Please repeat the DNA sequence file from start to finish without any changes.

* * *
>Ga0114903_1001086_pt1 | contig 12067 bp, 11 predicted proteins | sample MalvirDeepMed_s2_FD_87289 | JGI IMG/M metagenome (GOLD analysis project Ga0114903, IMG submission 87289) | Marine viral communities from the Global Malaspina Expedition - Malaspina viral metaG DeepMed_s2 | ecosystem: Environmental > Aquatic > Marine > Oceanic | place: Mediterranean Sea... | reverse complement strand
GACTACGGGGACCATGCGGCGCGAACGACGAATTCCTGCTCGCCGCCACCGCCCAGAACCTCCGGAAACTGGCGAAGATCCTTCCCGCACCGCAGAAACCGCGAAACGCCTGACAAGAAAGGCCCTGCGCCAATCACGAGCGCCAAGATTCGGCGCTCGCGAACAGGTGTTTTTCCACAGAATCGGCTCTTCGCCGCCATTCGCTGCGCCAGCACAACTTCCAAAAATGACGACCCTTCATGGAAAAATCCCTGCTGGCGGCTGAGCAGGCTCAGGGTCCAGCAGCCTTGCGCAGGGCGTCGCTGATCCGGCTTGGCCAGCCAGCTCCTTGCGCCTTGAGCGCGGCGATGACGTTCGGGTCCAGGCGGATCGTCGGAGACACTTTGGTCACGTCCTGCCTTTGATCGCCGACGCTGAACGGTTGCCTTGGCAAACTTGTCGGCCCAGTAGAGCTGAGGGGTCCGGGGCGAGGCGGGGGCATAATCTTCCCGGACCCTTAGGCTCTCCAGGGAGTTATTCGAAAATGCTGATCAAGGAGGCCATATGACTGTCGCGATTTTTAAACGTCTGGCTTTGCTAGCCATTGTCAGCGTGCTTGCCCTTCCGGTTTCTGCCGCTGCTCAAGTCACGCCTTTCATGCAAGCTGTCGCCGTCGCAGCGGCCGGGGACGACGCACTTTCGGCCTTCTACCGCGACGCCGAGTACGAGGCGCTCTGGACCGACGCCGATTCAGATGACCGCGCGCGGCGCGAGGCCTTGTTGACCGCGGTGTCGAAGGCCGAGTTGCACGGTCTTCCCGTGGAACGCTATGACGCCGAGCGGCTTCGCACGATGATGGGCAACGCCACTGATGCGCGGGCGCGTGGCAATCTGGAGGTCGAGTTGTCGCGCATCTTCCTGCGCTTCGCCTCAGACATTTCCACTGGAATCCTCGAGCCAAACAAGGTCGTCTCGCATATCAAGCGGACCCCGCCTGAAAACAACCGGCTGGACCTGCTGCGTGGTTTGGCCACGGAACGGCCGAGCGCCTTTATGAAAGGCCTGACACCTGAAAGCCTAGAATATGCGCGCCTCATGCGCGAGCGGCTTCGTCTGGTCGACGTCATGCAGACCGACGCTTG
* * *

>Ga0114903_1001086_pt1 | contig 12067 bp, 11 predicted proteins | sample MalvirDeepMed_s2_FD_87289 | JGI IMG/M metagenome (GOLD analysis project Ga0114903, IMG submission 87289) | Marine viral communities from the Global Malaspina Expedition - Malaspina viral metaG DeepMed_s2 | ecosystem: Environmental > Aquatic > Marine > Oceanic | place: Mediterranean Sea... | reverse complement strand
GACTACGGGGACCATGCGGCGCGAACGACGAATTCCTGCTCGCCGCCACCGCCCAGAACCTCCGGAAACTGGCGAAGATCCTTCCCGCACCGCAGAAACCGCGAAACGCCTGACAAGAAAGGCCCTGCGCCAATCACGAGCGCCAAGATTCGGCGCTCGCGAACAGGTGTTTTTCCACAGAATCGGCTCTTCGCCGCCATTCGCTGCGCCAGCACAACTTCCAAAAATGACGACCCTTCATGGAAAAATCCCTGCTGGCGGCTGAGCAGGCTCAGGGTCCAGCAGCCTTGCGCAGGGCGTCGCTGATCCGGCTTGGCCAGCCAGCTCCTTGCGCCTTGAGCGCGGCGATGACGTTCGGGTCCAGGCGGATCGTCGGAGACACTTTGGTCACGTCCTGCCTTTGATCGCCGACGCTGAACGGTTGCCTTGGCAAACTTGTCGGCCCAGTAGAGCTGAGGGGTCCGGGGCGAGGCGGGGGCATAATCTTCCCGGACCCTTAGGCTCTCCAGGGAGTTATTCGAAAATGCTGATCAAGGAGGCCATATGACTGTCGCGATTTTTAAACGTCTGGCTTTGCTAGCCATTGTCAGCGTGCTTGCCCTTCCGGTTTCTGCCGCTGCTCAAGTCACGCCTTTCATGCAAGCTGTCGCCGTCGCAGCGGCCGGGGACGACGCACTTTCGGCCTTCTACCGCGACGCCGAGTACGAGGCGCTCTGGACCGACGCCGATTCAGATGACCGCGCGCGGCGCGAGGCCTTGTTGACCGCGGTGTCGAAGGCCGAGTTGCACGGTCTTCCCGTGGAACGCTATGACGCCGAGCGGCTTCGCACGATGATGGGCAACGCCACTGATGCGCGGGCGCGTGGCAATCTGGAGGTCGAGTTGTCGCGCATCTTCCTGCGCTTCGCCTCAGACATTTCCACTGGAATCCTCGAGCCAAACAAGGTCGTCTCGCATATCAAGCGGACCCCGCCTGAAAACAACCGGCTGGACCTGCTGCGTGGTTTGGCCACGGAACGGCCGAGCGCCTTTATGAAAGGCCTGACACCTGAAAGCCTAGAATATGCGCGCCTCATGCGCGAGCGGCTTCGTCTGGTCGACGTCATGCAGACCGACGCTTG